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...seriously, does anyone here any insight into the situation in Canada? I live in Québec, and would love to be able to take the train to Toronto more frequently than I do. The trip is just about 800km and takes 8hr on a good day. VIA Rail (the national carrier) is quite reliable, inexpensive and comfy; but 8hr each way is a little too long to justify for most trips.

OTOH, if we could get it down to 4hr, I'd probably never fly. Speeds of 250km/hr should be about enough, and that is not specially fast by the standards mentioned here.

I understand that the trip from Vancouver to Calgary is never going to happen at 400km/hr because of all the mountains, avalanches and rock slides. One simply could not maintain the track for speeds of even 80km/hr. But the rest of Canada is pretty much flat.  

Why don't we do 250km/hr in the rest of the country? Beats me. We'd probably have to build a parallel track because of the overarching importance of freight traffic in Canada, but for reasonable traffic volumes, a single track with "passing lanes" should work fine.

by PIGL (stevec@boreal.gmail@com) on Sun Jan 18th, 2009 at 12:33:46 PM EST
I read about plans in Canada, both new true high-speed (see LYNX project, and more recent with a historical overview just the other day) and existing line upgrades (see here and here), that were raised and buried repeatedly over the past ten years. Canada of course has it difficult with long distances and a small population ( -> small tax income), but not that difficult... the election of Bush pal Harper did not help, either.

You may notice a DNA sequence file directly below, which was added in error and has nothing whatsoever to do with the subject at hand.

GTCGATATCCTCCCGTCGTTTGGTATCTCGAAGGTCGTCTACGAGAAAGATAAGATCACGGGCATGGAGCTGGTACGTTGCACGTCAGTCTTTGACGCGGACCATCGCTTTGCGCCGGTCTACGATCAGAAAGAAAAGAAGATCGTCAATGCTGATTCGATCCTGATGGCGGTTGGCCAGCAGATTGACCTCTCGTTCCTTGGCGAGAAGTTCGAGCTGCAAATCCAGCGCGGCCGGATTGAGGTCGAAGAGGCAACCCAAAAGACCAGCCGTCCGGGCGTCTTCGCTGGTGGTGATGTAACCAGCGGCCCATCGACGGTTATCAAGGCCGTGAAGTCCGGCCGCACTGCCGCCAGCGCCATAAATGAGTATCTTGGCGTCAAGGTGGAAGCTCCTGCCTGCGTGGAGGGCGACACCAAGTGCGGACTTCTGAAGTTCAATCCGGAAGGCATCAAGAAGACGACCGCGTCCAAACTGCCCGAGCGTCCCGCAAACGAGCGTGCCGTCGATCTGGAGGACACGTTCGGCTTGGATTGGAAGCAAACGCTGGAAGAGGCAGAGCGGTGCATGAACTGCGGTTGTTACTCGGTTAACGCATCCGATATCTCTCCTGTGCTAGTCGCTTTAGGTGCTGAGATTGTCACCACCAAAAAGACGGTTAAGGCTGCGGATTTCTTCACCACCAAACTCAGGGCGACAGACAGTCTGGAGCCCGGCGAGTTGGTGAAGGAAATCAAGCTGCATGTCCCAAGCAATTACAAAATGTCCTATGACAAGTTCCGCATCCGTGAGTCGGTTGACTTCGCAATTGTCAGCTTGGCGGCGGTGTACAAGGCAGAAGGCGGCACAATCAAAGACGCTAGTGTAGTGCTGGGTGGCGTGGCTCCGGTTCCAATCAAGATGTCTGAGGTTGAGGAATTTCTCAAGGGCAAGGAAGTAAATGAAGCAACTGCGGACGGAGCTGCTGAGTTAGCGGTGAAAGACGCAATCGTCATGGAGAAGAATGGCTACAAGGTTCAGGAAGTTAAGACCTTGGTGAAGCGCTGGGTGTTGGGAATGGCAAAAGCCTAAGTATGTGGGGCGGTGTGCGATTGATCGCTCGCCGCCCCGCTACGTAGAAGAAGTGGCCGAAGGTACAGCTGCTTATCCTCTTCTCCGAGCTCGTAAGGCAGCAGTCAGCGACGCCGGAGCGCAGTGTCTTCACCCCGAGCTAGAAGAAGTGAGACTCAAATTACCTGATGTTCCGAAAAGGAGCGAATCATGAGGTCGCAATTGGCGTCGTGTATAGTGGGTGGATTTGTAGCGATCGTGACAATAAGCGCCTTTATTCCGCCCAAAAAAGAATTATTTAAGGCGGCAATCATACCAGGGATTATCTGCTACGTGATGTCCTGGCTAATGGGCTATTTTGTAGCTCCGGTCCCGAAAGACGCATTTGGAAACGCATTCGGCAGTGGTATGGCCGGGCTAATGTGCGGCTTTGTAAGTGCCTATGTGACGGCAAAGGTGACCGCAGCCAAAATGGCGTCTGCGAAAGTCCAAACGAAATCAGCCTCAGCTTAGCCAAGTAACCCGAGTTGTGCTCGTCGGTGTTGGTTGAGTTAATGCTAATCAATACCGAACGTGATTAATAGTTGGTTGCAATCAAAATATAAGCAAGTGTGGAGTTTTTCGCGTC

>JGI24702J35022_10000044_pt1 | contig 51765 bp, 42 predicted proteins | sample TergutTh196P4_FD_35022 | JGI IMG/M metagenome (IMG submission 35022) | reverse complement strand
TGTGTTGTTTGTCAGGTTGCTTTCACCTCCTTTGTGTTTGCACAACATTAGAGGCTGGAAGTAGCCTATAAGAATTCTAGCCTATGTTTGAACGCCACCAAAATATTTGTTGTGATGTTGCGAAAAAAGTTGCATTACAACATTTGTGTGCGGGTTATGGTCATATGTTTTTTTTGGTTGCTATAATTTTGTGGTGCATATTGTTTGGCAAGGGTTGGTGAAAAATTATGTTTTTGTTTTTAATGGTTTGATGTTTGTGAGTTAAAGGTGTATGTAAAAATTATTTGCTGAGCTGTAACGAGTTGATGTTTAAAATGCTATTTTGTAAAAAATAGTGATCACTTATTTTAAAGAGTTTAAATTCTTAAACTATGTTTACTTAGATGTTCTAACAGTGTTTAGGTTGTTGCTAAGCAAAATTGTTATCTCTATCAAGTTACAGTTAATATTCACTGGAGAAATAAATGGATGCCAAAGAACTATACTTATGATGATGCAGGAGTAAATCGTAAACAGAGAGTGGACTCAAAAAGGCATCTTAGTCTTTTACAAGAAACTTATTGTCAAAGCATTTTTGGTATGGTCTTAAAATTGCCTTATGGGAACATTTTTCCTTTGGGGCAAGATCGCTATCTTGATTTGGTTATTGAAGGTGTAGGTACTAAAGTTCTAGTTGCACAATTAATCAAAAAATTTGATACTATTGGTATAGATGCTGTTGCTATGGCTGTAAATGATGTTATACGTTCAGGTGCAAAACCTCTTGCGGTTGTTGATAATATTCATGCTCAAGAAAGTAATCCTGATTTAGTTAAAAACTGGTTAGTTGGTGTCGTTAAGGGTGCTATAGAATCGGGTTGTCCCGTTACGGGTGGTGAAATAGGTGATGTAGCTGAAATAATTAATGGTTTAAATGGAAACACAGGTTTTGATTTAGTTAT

I understand that the trip from Vancouver to Calgary is never going to happen at 400km/hr because of all the mountains, avalanches and rock slides. One simply could not maintain the track for speeds of even 80km/hr.

Well, actually, from a technical viewpoint, it's doable: high-speed trains can do higher grades than freight trains, one could also build longer tunnels, be them for mountains, cutting curves or avoiding rockfall danger zones. Most of Japan is mountainous, too: 102 km(!) of the Jōetsu Shinkansen runs in tunnels (I recently calculated that a Denver-Salt lake City route would need not much more). It's more the cost factor vs. the smaller size of cities to be served that speaks against it.

*Lunatic*, n.
One whose delusions are out of fashion.

by DoDo on Sun Jan 18th, 2009 at 03:00:47 PM EST
[ Parent ]
Thanks for the response and the links, DoDo. After a bit of googling myself, I see that the Edmonton-Calgary and Windsor-Québec routes are receiving some attention again. I had not noticed (or had forgotten) that the eastern route had come up during the last federal elections. I'll keep my eyes open.

As for the Vancouver/Calgary route, yes, I suppose with enough tunnels and such, but it's a mighty long way through a series or four more-or-less continuous mountain ranges. I doubt it will ever be done.

by PIGL (stevec@boreal.gmail@com) on Sun Jan 18th, 2009 at 04:31:59 PM EST
[ Parent ]

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